Friday, February 08, 2008

February 8

The epic, racist melodrama Birth of a Nation premiered 93 years ago today. It was shown to a Los Angeles audience at the lavish Clune Auditorium on 8 February 1915; the Los Angeles Philharmonic accompanied the film, which spanned 12 reels and was seen by 2500 people on its opening night.

The silent film was directed by David Wark Griffith, who had been born to a family of former slaveholders in Oldham County, Kentucky. During the Civil War, Griffith's father Jacob organized the 1st Kentucky Cavalry and eventually ascended to the rank of colonel. During the war, the Griffith estate was burned to the ground. When the young filmmaker discovered a 1905 novel by Thomas Dixon entitled The Clansman, he was inspired “to tell the truth about the War between the States. It hasn't been told accurately in history books. Only the winning side in a war ever gets to tell its story”

One historian whom Griffith believed had narrated the tale properly was President Woodrow Wilson, who had befriended Thomas Dixon while they were both students at Johns Hopkins University. Wilson’s five-folume History of the American People (1902) depicted the rise of the Ku Klux Klan -- the subject of Dixon’s novel and Griffith’s film -- as a necessary stage in the pacification and redemption of the South.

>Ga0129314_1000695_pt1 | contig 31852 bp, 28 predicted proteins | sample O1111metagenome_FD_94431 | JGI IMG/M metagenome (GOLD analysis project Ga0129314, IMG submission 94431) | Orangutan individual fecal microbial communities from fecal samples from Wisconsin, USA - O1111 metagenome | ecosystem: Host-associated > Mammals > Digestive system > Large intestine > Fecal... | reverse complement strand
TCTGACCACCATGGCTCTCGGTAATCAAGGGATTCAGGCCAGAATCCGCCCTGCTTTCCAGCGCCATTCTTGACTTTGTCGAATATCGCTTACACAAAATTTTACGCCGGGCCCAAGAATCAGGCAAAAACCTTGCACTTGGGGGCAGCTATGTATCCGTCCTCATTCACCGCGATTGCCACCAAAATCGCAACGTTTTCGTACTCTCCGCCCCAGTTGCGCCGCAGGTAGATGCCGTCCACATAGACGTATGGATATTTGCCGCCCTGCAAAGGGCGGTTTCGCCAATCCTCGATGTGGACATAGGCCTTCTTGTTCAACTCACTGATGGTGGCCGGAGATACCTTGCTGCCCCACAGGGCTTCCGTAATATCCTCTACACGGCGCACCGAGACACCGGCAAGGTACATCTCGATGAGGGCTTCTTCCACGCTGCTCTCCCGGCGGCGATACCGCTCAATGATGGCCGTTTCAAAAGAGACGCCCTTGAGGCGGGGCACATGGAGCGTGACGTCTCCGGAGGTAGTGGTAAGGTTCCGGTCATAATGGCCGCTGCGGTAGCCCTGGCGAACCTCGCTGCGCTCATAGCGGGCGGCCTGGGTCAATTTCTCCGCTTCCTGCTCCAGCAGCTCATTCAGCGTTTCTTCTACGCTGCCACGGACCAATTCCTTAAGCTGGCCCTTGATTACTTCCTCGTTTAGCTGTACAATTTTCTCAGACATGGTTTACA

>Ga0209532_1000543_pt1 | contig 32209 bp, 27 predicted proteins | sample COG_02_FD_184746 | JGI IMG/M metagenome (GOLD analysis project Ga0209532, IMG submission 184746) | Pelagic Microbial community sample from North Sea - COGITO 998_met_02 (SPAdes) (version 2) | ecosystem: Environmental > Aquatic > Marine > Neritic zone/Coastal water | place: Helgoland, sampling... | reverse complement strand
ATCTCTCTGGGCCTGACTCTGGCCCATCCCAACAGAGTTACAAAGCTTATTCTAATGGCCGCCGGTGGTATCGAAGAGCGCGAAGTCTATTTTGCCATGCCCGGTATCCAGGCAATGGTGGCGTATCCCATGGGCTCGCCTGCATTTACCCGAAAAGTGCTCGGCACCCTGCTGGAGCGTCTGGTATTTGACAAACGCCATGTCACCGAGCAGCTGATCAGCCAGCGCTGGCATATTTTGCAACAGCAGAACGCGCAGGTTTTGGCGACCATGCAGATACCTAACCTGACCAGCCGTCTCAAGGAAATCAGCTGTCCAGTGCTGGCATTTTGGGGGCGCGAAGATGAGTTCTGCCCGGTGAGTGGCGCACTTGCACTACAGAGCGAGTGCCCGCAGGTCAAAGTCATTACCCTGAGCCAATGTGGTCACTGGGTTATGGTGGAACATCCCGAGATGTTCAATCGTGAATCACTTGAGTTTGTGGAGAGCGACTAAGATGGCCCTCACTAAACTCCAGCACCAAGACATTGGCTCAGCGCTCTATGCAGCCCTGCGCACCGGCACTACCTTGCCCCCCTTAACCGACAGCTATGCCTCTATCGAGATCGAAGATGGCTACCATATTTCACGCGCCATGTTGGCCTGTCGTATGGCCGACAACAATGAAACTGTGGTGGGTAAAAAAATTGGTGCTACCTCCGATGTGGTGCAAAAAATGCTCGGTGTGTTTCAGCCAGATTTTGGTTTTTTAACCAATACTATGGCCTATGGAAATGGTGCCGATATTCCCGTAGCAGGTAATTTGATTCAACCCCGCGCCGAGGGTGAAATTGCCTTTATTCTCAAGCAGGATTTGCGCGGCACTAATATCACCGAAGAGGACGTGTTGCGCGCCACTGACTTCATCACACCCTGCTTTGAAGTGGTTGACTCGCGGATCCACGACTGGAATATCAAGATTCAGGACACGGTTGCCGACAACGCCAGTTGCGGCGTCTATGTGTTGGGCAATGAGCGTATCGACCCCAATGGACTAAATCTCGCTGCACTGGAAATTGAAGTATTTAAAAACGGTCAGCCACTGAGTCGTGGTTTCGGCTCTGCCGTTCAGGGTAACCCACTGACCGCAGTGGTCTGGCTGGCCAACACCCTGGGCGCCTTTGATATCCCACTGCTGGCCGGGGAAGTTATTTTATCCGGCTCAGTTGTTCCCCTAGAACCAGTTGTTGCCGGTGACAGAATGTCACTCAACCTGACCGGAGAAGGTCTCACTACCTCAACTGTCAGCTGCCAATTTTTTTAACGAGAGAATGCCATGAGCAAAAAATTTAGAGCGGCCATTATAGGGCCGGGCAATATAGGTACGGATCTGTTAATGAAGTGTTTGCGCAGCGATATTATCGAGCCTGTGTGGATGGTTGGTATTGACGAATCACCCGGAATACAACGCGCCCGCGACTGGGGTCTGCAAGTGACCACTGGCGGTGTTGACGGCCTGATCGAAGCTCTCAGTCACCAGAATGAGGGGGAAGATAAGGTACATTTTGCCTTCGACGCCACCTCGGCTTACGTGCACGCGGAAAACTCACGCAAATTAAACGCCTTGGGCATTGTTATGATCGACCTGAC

As Dixon himself described his novel,
In the darkest hour of the life of the South, when her wounded people lay helpless amid rags and ashes under the beak and talon of the Vulture, suddenly from the mists of the mountains appeared a white cloud the size of a man's hand. It grew until its mantle of mystery enfolded the stricken earth and sky. An ‘Invisible Empire’ had risen from the field of Death and challenged the Visible to mortal combat.

How the young South, led by the reincarnated souls of the Clansmen of Old Scotland, went forth under this cover and against overwhelming odds, daring exile, imprisonment, and a felon's death, and saved the life of a people, forms one of the most dramatic chapters in the history of the Aryan race.
On 18 February 1915, Birth of a Nation became the first film ever to be screened at the White House. Among the attendees that night was Chief Justice of the US Supreme Court, Edward White, who had never seen a motion picture before. In Thomas Dixon’s biography, Southern Horizons, the novelist uses third person voice to tell the story of how he persuaded Justice Edwards to attend the White House screening.
”You tell the true story of the Klan?',” White asked.
“Yes - for the first time.”
White removed his glasses and pushed his book aside, as he leaned towards Dixon and said in a low tone: “I was a member of the Klan, sir. Through many a dark night, I walked my sentinel's beat through the ugliest streets of New Orleans with a rifle on my shoulder. You’ve told the true story of that uprising of outraged manhood?”
“In a way I'm sure you'll approve,” the Reverend replied.
“I'll be there!” said White.
After Griffith’s last film, The Struggle, flopped in 1931, he became a recluse. He died in the Knickerbocker Hotel in Los Angeles in July 1948, seven months after President Harry Truman desegregated the armed forces of the United States.